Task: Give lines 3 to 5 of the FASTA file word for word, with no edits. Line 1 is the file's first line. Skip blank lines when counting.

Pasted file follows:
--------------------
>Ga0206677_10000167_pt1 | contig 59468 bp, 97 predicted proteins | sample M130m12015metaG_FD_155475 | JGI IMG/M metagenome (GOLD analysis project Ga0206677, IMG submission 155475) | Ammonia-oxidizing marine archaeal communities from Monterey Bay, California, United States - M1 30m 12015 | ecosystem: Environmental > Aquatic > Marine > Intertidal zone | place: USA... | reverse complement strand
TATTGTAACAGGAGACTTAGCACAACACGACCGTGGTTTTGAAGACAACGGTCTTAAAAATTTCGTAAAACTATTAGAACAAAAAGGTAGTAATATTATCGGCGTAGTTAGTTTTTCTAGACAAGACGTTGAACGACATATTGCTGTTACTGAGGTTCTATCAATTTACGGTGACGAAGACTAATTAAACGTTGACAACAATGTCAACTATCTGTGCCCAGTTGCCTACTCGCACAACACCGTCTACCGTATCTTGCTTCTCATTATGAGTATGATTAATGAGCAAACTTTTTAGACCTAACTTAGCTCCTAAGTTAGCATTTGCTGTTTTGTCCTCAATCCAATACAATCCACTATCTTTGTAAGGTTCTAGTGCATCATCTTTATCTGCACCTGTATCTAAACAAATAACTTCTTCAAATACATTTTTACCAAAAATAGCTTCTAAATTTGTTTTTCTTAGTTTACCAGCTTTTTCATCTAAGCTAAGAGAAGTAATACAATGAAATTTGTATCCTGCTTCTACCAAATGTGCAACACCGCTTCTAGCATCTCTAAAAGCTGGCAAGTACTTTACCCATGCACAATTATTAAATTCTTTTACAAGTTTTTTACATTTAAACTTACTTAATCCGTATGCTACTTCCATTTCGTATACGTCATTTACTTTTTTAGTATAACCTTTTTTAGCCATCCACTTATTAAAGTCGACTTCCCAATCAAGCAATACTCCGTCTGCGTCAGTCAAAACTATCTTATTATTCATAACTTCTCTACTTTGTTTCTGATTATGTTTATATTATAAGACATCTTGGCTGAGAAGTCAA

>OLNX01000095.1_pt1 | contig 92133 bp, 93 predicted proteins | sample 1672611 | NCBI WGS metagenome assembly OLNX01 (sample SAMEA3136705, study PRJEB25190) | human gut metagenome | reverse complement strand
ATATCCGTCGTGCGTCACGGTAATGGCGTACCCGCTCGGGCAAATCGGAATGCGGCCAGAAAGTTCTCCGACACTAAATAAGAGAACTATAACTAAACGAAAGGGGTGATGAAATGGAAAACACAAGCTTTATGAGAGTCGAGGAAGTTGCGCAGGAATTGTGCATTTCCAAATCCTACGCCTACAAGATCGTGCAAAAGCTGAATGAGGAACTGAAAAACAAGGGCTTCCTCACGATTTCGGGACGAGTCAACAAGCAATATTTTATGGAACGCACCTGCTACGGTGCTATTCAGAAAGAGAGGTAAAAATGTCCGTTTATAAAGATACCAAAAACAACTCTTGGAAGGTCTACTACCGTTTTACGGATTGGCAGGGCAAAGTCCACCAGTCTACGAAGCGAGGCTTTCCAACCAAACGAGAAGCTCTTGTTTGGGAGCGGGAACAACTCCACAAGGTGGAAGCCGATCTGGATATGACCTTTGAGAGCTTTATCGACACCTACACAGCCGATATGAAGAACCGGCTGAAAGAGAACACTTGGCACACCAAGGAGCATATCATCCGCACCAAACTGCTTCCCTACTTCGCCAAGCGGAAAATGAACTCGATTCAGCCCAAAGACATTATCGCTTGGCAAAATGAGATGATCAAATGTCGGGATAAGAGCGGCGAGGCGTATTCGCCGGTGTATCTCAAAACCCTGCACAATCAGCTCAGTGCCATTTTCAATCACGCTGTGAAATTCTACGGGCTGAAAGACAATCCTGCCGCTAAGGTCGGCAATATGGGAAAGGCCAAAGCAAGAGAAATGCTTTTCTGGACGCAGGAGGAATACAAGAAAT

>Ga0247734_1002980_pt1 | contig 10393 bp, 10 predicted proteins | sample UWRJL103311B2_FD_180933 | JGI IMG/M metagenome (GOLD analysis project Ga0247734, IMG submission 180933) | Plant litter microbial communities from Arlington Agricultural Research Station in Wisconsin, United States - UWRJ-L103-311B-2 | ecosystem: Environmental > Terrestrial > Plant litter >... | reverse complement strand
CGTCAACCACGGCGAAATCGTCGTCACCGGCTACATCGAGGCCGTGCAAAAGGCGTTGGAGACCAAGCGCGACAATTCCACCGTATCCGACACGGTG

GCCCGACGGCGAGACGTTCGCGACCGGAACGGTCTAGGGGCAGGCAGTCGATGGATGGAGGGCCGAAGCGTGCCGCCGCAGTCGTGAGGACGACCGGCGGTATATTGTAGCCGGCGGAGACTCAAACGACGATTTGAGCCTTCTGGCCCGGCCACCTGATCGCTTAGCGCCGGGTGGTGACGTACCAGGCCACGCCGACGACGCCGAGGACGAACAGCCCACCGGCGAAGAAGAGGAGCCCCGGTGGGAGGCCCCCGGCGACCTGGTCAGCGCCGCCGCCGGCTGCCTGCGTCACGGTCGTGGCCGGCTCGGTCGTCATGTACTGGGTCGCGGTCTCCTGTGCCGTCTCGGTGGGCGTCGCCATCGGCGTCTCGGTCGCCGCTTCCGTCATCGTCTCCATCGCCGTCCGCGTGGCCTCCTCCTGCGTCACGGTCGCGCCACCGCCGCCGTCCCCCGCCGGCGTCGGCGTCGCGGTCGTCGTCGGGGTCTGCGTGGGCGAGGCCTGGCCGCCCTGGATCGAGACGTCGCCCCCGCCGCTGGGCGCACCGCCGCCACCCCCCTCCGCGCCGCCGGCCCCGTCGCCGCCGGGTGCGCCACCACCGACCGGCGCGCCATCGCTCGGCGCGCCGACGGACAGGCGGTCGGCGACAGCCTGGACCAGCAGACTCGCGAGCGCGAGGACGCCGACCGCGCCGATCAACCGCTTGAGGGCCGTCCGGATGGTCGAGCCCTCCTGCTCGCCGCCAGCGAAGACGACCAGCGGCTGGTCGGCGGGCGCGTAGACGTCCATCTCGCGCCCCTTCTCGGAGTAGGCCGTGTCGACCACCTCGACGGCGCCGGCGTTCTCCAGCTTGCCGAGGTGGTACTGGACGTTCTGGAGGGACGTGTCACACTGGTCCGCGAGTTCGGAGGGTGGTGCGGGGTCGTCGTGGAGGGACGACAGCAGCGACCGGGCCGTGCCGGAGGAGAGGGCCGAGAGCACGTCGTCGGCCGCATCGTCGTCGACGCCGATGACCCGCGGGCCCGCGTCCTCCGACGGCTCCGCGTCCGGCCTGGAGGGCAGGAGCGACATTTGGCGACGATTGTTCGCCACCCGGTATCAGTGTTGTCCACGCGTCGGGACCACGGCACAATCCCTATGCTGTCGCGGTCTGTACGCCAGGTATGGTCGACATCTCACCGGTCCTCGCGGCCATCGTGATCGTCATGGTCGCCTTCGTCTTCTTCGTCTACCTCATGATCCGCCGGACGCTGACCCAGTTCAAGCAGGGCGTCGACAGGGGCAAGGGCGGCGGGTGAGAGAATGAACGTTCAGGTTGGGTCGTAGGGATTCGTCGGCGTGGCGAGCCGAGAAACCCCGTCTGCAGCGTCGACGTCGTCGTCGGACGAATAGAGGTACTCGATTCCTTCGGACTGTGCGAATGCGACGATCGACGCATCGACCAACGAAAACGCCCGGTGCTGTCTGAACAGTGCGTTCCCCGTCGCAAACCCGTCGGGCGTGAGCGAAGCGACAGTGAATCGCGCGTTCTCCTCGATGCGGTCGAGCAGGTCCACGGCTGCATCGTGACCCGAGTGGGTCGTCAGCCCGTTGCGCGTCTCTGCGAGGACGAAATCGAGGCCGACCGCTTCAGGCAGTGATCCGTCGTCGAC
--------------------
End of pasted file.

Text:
>OLNX01000095.1_pt1 | contig 92133 bp, 93 predicted proteins | sample 1672611 | NCBI WGS metagenome assembly OLNX01 (sample SAMEA3136705, study PRJEB25190) | human gut metagenome | reverse complement strand
ATATCCGTCGTGCGTCACGGTAATGGCGTACCCGCTCGGGCAAATCGGAATGCGGCCAGAAAGTTCTCCGACACTAAATAAGAGAACTATAACTAAACGAAAGGGGTGATGAAATGGAAAACACAAGCTTTATGAGAGTCGAGGAAGTTGCGCAGGAATTGTGCATTTCCAAATCCTACGCCTACAAGATCGTGCAAAAGCTGAATGAGGAACTGAAAAACAAGGGCTTCCTCACGATTTCGGGACGAGTCAACAAGCAATATTTTATGGAACGCACCTGCTACGGTGCTATTCAGAAAGAGAGGTAAAAATGTCCGTTTATAAAGATACCAAAAACAACTCTTGGAAGGTCTACTACCGTTTTACGGATTGGCAGGGCAAAGTCCACCAGTCTACGAAGCGAGGCTTTCCAACCAAACGAGAAGCTCTTGTTTGGGAGCGGGAACAACTCCACAAGGTGGAAGCCGATCTGGATATGACCTTTGAGAGCTTTATCGACACCTACACAGCCGATATGAAGAACCGGCTGAAAGAGAACACTTGGCACACCAAGGAGCATATCATCCGCACCAAACTGCTTCCCTACTTCGCCAAGCGGAAAATGAACTCGATTCAGCCCAAAGACATTATCGCTTGGCAAAATGAGATGATCAAATGTCGGGATAAGAGCGGCGAGGCGTATTCGCCGGTGTATCTCAAAACCCTGCACAATCAGCTCAGTGCCATTTTCAATCACGCTGTGAAATTCTACGGGCTGAAAGACAATCCTGCCGCTAAGGTCGGCAATATGGGAAAGGCCAAAGCAAGAGAAATGCTTTTCTGGACGCAGGAGGAATACAAGAAAT

>Ga0247734_1002980_pt1 | contig 10393 bp, 10 predicted proteins | sample UWRJL103311B2_FD_180933 | JGI IMG/M metagenome (GOLD analysis project Ga0247734, IMG submission 180933) | Plant litter microbial communities from Arlington Agricultural Research Station in Wisconsin, United States - UWRJ-L103-311B-2 | ecosystem: Environmental > Terrestrial > Plant litter >... | reverse complement strand